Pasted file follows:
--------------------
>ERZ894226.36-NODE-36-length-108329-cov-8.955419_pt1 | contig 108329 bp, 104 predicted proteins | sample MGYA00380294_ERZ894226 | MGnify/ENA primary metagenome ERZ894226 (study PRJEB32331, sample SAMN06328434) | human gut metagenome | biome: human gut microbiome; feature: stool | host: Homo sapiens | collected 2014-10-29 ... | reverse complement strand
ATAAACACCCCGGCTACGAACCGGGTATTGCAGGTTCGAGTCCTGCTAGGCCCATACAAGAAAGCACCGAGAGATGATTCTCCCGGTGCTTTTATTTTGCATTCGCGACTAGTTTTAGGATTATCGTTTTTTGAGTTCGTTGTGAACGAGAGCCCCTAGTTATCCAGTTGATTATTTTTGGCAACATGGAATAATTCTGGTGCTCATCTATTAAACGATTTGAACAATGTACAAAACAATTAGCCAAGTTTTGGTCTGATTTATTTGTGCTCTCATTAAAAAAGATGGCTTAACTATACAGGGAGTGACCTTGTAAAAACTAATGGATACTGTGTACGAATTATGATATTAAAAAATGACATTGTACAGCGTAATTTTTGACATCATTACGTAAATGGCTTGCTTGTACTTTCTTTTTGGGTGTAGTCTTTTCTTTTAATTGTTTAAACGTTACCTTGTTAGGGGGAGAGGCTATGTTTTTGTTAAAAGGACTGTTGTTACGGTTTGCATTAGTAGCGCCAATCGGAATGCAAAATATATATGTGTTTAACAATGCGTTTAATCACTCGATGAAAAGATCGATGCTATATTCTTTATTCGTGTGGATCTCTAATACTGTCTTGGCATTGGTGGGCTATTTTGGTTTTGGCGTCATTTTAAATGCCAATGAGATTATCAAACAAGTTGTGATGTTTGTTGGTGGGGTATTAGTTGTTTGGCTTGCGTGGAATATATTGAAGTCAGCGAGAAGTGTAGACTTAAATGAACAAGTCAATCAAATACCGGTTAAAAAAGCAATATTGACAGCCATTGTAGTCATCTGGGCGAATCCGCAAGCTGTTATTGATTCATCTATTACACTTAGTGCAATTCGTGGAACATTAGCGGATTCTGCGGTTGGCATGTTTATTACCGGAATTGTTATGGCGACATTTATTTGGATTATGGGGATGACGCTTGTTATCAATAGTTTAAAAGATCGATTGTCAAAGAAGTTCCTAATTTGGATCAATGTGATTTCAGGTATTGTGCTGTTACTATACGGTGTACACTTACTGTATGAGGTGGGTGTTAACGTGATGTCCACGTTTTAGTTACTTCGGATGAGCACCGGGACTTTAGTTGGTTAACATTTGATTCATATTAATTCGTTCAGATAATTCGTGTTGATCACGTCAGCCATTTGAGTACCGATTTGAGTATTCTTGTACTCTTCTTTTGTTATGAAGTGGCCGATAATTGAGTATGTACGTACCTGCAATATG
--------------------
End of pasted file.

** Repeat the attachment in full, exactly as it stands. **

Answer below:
>ERZ894226.36-NODE-36-length-108329-cov-8.955419_pt1 | contig 108329 bp, 104 predicted proteins | sample MGYA00380294_ERZ894226 | MGnify/ENA primary metagenome ERZ894226 (study PRJEB32331, sample SAMN06328434) | human gut metagenome | biome: human gut microbiome; feature: stool | host: Homo sapiens | collected 2014-10-29 ... | reverse complement strand
ATAAACACCCCGGCTACGAACCGGGTATTGCAGGTTCGAGTCCTGCTAGGCCCATACAAGAAAGCACCGAGAGATGATTCTCCCGGTGCTTTTATTTTGCATTCGCGACTAGTTTTAGGATTATCGTTTTTTGAGTTCGTTGTGAACGAGAGCCCCTAGTTATCCAGTTGATTATTTTTGGCAACATGGAATAATTCTGGTGCTCATCTATTAAACGATTTGAACAATGTACAAAACAATTAGCCAAGTTTTGGTCTGATTTATTTGTGCTCTCATTAAAAAAGATGGCTTAACTATACAGGGAGTGACCTTGTAAAAACTAATGGATACTGTGTACGAATTATGATATTAAAAAATGACATTGTACAGCGTAATTTTTGACATCATTACGTAAATGGCTTGCTTGTACTTTCTTTTTGGGTGTAGTCTTTTCTTTTAATTGTTTAAACGTTACCTTGTTAGGGGGAGAGGCTATGTTTTTGTTAAAAGGACTGTTGTTACGGTTTGCATTAGTAGCGCCAATCGGAATGCAAAATATATATGTGTTTAACAATGCGTTTAATCACTCGATGAAAAGATCGATGCTATATTCTTTATTCGTGTGGATCTCTAATACTGTCTTGGCATTGGTGGGCTATTTTGGTTTTGGCGTCATTTTAAATGCCAATGAGATTATCAAACAAGTTGTGATGTTTGTTGGTGGGGTATTAGTTGTTTGGCTTGCGTGGAATATATTGAAGTCAGCGAGAAGTGTAGACTTAAATGAACAAGTCAATCAAATACCGGTTAAAAAAGCAATATTGACAGCCATTGTAGTCATCTGGGCGAATCCGCAAGCTGTTATTGATTCATCTATTACACTTAGTGCAATTCGTGGAACATTAGCGGATTCTGCGGTTGGCATGTTTATTACCGGAATTGTTATGGCGACATTTATTTGGATTATGGGGATGACGCTTGTTATCAATAGTTTAAAAGATCGATTGTCAAAGAAGTTCCTAATTTGGATCAATGTGATTTCAGGTATTGTGCTGTTACTATACGGTGTACACTTACTGTATGAGGTGGGTGTTAACGTGATGTCCACGTTTTAGTTACTTCGGATGAGCACCGGGACTTTAGTTGGTTAACATTTGATTCATATTAATTCGTTCAGATAATTCGTGTTGATCACGTCAGCCATTTGAGTACCGATTTGAGTATTCTTGTACTCTTCTTTTGTTATGAAGTGGCCGATAATTGAGTATGTACGTACCTGCAATATG